At the advent of World War One, people from all walks of life were asked to take up the call to arms and serve their country. Railway men were no exception. Hearing the call, a large number of railway employees sailed overseas to fight, protect, and utilise their skills on international railways.
The trip wasn't easy. Sailing anywhere from Australia was no short journey and this particular journey was guaranteed to last at least two weeks. Many of the ships were not designed to comfortably accommodate passengers, but were in fact modified freight carriers, which meant two weeks of cramped quarters and nowhere to go if the men didn’t get along. Soldiers would do what they could to make this journey easier. On the HMAT Afric A19, a kangaroo was taken on as a pet. (see image)
As the War continued, the rules changed. Height requirements were lowered and age restrictions were raised. For those who wished to work as railway men overseas, it meant they could do so up to the age of 50. They sought glory, as it was seen as the 'railway war', a war in which other methods of transport simply could not match up to the speed of trains. However, not all men from the railways were placed in railway divisions. Most served as part of the Australian Infantry Force, or as members of Field Ambulances.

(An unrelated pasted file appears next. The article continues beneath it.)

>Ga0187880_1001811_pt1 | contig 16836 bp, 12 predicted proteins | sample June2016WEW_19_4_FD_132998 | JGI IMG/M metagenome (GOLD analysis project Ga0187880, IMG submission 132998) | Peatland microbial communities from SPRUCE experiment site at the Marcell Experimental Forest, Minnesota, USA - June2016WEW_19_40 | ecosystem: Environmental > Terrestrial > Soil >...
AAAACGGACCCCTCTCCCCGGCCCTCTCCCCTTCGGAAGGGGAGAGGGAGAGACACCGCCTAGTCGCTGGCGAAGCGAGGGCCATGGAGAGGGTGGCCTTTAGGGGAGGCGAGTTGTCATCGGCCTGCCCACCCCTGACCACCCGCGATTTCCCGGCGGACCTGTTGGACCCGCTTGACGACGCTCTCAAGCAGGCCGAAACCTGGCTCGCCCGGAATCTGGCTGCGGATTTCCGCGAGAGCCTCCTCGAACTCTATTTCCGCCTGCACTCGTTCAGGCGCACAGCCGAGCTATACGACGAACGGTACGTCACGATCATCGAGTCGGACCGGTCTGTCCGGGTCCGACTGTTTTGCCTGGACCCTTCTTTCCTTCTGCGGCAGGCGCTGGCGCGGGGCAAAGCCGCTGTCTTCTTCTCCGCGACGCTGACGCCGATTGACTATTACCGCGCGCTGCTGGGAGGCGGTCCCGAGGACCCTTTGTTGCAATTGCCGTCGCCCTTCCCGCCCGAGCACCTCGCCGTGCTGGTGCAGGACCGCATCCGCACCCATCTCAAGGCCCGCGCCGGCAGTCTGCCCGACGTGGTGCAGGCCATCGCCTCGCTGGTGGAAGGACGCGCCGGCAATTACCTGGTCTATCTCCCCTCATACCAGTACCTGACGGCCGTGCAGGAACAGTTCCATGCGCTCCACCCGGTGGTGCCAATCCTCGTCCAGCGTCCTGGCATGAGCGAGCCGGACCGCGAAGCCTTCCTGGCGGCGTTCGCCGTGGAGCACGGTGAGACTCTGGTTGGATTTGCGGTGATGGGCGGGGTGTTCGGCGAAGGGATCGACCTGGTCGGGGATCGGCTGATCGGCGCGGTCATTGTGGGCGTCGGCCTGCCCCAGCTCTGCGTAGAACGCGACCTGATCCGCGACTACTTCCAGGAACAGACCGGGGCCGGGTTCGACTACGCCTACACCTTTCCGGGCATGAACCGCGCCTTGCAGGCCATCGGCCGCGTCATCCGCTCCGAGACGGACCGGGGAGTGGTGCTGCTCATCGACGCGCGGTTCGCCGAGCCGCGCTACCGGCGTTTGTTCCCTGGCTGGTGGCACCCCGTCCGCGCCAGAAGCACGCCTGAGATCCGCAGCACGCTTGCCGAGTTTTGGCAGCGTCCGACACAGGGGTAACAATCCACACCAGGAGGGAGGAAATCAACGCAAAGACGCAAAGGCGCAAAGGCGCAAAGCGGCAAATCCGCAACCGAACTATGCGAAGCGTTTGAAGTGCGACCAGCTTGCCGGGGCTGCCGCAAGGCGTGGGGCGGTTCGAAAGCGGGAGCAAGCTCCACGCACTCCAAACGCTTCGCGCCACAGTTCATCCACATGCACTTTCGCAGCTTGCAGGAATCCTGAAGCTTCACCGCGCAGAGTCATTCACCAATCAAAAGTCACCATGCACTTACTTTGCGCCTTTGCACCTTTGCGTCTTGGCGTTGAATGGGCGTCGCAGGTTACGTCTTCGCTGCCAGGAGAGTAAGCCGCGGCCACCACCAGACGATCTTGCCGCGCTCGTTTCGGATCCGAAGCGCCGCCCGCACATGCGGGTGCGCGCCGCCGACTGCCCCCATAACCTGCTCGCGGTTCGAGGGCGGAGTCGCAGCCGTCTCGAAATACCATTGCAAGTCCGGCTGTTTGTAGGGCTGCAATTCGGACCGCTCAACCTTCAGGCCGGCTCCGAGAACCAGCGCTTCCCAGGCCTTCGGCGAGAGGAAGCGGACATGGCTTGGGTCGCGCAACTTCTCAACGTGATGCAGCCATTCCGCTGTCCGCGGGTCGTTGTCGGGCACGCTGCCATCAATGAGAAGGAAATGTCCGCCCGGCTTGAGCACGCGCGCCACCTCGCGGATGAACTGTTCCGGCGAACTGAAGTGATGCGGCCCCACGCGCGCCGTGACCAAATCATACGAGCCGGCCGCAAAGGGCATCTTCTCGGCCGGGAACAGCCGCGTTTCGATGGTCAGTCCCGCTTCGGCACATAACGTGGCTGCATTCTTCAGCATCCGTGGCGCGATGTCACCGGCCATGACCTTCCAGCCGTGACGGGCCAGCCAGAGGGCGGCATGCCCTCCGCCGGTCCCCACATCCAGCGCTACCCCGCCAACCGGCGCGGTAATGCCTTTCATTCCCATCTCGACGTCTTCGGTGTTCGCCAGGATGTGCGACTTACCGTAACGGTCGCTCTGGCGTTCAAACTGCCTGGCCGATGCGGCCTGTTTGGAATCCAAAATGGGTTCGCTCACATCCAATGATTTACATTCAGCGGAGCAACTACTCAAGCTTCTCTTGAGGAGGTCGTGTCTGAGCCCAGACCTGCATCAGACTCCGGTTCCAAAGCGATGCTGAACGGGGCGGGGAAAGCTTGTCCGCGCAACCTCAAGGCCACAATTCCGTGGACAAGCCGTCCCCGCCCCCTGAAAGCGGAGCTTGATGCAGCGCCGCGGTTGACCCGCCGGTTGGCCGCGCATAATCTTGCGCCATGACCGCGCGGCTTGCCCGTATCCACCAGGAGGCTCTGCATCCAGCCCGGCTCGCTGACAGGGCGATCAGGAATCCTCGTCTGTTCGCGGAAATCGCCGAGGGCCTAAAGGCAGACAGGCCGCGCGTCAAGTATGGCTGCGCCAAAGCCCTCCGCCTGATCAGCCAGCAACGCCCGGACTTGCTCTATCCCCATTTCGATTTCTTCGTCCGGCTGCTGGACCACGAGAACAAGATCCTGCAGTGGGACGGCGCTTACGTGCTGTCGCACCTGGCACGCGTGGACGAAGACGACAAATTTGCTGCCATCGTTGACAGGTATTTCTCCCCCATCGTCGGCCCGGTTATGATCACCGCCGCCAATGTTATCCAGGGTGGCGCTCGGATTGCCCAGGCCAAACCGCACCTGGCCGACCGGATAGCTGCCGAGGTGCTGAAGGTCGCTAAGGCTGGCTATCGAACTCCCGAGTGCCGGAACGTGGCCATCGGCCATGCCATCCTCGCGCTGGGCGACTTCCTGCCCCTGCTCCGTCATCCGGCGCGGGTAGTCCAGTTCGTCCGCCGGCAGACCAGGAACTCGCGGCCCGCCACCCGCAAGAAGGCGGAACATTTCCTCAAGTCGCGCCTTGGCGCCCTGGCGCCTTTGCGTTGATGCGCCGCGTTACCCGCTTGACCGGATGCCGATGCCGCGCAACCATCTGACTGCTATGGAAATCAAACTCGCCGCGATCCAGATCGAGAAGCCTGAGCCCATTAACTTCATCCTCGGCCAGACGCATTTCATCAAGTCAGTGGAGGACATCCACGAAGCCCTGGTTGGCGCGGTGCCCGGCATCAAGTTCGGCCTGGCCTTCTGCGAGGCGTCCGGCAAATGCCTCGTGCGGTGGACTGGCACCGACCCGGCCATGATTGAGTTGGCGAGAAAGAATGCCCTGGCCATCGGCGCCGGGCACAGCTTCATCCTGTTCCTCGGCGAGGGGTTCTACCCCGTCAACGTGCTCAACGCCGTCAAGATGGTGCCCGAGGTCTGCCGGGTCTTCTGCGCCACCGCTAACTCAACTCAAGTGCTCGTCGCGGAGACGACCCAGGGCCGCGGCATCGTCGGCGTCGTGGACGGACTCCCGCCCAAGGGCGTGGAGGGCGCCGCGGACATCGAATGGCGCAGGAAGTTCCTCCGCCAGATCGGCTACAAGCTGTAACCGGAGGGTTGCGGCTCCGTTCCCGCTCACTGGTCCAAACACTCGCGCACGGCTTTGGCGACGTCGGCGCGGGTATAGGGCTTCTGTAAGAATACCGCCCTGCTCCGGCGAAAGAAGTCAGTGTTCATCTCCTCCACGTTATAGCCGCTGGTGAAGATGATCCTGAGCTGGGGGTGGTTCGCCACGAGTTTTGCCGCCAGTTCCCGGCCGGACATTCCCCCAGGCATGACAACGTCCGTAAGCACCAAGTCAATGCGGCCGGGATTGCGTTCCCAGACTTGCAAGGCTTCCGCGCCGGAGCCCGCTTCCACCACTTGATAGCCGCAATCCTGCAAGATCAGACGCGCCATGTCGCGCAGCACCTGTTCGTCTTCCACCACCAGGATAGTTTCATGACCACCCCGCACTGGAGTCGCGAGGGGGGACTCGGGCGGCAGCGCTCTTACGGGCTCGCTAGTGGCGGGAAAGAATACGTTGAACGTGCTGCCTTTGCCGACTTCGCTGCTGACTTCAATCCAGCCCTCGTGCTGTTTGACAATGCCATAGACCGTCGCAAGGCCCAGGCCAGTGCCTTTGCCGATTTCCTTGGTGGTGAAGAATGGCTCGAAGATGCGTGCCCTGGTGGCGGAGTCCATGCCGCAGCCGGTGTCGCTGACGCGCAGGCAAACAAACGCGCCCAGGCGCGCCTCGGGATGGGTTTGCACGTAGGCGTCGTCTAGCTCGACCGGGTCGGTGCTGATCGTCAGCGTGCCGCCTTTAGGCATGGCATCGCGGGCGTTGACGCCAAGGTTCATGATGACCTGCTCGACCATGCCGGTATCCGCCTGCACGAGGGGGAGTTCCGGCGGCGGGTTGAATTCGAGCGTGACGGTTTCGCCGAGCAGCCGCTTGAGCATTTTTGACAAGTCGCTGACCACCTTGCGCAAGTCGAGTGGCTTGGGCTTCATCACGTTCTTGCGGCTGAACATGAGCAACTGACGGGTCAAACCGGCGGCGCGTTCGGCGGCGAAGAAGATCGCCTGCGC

In some Australian states, such as New South Wales, railway men were lucky enough to not need to resign from their jobs to go to war. Instead, they retained their railway position, and were given leave to serve the country. In addition, if their military wages were less than their existing railway wages, the difference was paid into a trust fund, or to their dependents in Australia.